for Cold Weather: Winter
Nutrition for Horses
winter on its way, many horse owners are wondering how to adapt their feeding
program to keep their
horses warm this winter. It is important to keep in mind that it is
not only the thermometer temperature that should determine the amount
of feed necessary to keep the horse warm. The wind velocity and the
thermometer reading will determine how cold the horse actually feels.
To calculate the real temperature
▪ Thermometer temperature minus one degree
for each mile per hour of wind velocity.
▪ For each degree it is calculated to be below
32° F, it is necessary to add 1% more feed. For example, if it is 40°F
and the wind is blowing at 20 miles per hour, the horse feels as though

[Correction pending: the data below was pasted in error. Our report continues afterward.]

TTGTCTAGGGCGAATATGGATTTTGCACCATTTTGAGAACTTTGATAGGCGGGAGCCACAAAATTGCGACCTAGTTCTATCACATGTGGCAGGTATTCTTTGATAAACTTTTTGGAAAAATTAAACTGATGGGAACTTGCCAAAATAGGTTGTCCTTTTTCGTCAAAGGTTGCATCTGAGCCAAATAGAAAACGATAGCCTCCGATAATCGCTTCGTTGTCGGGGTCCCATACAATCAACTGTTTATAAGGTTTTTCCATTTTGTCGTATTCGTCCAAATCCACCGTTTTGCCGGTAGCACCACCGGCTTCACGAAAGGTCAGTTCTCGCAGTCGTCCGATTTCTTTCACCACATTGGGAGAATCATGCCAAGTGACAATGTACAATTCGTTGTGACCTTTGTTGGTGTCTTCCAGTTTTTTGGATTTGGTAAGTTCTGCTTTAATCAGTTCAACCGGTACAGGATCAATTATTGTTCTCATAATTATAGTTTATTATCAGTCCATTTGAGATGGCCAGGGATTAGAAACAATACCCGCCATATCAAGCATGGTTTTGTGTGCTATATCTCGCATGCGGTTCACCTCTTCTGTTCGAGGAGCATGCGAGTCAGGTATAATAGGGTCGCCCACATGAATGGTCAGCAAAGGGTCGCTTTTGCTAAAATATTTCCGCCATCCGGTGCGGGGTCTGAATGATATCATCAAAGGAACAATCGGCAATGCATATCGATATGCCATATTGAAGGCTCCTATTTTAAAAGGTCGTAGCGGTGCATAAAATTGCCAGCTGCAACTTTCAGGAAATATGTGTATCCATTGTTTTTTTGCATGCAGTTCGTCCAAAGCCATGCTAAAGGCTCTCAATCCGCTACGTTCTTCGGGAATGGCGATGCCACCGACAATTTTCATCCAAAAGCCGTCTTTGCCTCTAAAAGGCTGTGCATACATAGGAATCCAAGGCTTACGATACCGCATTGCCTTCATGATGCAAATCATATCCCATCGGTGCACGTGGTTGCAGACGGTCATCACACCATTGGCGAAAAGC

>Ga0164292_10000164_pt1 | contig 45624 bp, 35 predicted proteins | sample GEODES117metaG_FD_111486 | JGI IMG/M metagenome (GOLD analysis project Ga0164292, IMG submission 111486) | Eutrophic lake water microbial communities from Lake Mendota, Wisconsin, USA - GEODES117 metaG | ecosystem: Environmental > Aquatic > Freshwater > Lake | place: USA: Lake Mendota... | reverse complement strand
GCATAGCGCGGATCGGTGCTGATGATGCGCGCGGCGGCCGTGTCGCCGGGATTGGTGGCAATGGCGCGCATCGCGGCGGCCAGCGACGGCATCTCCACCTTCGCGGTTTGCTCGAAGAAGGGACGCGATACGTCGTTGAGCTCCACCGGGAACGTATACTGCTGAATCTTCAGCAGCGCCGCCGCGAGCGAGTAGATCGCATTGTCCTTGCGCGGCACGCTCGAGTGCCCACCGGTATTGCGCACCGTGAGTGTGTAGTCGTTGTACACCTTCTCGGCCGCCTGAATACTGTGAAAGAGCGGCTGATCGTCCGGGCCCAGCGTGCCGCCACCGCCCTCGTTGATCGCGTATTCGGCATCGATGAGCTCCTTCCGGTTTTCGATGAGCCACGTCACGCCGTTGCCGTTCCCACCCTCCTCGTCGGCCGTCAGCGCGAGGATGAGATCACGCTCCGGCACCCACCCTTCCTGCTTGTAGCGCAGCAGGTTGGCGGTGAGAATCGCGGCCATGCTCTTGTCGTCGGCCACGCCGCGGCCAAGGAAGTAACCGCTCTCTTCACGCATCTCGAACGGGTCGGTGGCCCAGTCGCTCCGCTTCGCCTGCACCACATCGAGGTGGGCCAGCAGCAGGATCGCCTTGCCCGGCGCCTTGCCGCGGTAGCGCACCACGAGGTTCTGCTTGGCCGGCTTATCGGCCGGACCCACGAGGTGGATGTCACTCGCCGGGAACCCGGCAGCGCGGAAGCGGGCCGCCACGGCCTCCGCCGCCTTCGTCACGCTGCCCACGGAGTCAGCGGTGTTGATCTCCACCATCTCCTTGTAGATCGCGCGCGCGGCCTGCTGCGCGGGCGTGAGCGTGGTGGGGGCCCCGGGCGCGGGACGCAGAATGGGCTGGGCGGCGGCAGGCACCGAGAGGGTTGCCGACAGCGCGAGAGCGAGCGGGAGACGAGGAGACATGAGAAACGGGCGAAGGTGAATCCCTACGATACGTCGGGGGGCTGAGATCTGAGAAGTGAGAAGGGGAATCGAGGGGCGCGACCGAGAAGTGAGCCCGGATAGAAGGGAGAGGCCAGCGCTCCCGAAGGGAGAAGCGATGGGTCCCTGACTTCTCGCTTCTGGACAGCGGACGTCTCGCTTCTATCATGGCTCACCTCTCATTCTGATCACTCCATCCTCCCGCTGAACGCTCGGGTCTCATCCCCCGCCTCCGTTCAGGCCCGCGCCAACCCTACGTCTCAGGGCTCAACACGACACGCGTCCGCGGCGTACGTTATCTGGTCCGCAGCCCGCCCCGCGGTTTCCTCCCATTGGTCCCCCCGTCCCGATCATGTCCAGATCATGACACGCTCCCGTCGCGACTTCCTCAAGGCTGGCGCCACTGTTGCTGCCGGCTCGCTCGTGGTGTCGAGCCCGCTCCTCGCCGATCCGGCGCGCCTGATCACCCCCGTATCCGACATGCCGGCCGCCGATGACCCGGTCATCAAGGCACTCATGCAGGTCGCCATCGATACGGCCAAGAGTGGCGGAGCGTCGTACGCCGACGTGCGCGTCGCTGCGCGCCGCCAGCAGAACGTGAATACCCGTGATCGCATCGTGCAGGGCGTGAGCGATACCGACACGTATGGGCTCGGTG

it is 20°F. So, this horse needs 12% more feed.
Other factors which will increase
the energy demands: thin hair coat, precipitation, and poor body condition.
Highly digestible fiber sources do
the best job at producing internal body heat, although many old timers
still believe in corn and oats. Oats actually produce more heat than
corn because of the higher fiber content. It is the fermentation of
fiber in the hind gut that best produces body heat. So for cold days
and nights feed:
▪ Extra hay.
▪ Horse Kwik Complete Pellets containing
readily digestible alfalfa meal .
▪ Alfalfa cubes.
▪ Life Design Senior containing alfalfa
meal and rice bran.
REPRINTED WITH PERMISSION
FROM NUTRENA FEEDS EQUINE NUTRITION UPDATE, VOL. 3 ISSUE 1 1999.